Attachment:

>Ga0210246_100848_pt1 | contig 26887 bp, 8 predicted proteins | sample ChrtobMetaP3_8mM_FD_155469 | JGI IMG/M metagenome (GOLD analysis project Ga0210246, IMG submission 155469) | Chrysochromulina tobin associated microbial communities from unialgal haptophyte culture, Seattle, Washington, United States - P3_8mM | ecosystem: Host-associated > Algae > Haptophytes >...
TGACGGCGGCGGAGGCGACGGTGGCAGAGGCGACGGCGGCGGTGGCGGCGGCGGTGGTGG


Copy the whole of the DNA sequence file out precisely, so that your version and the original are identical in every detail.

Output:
>Ga0210246_100848_pt1 | contig 26887 bp, 8 predicted proteins | sample ChrtobMetaP3_8mM_FD_155469 | JGI IMG/M metagenome (GOLD analysis project Ga0210246, IMG submission 155469) | Chrysochromulina tobin associated microbial communities from unialgal haptophyte culture, Seattle, Washington, United States - P3_8mM | ecosystem: Host-associated > Algae > Haptophytes >...
TGACGGCGGCGGAGGCGACGGTGGCAGAGGCGACGGCGGCGGTGGCGGCGGCGGTGGTGG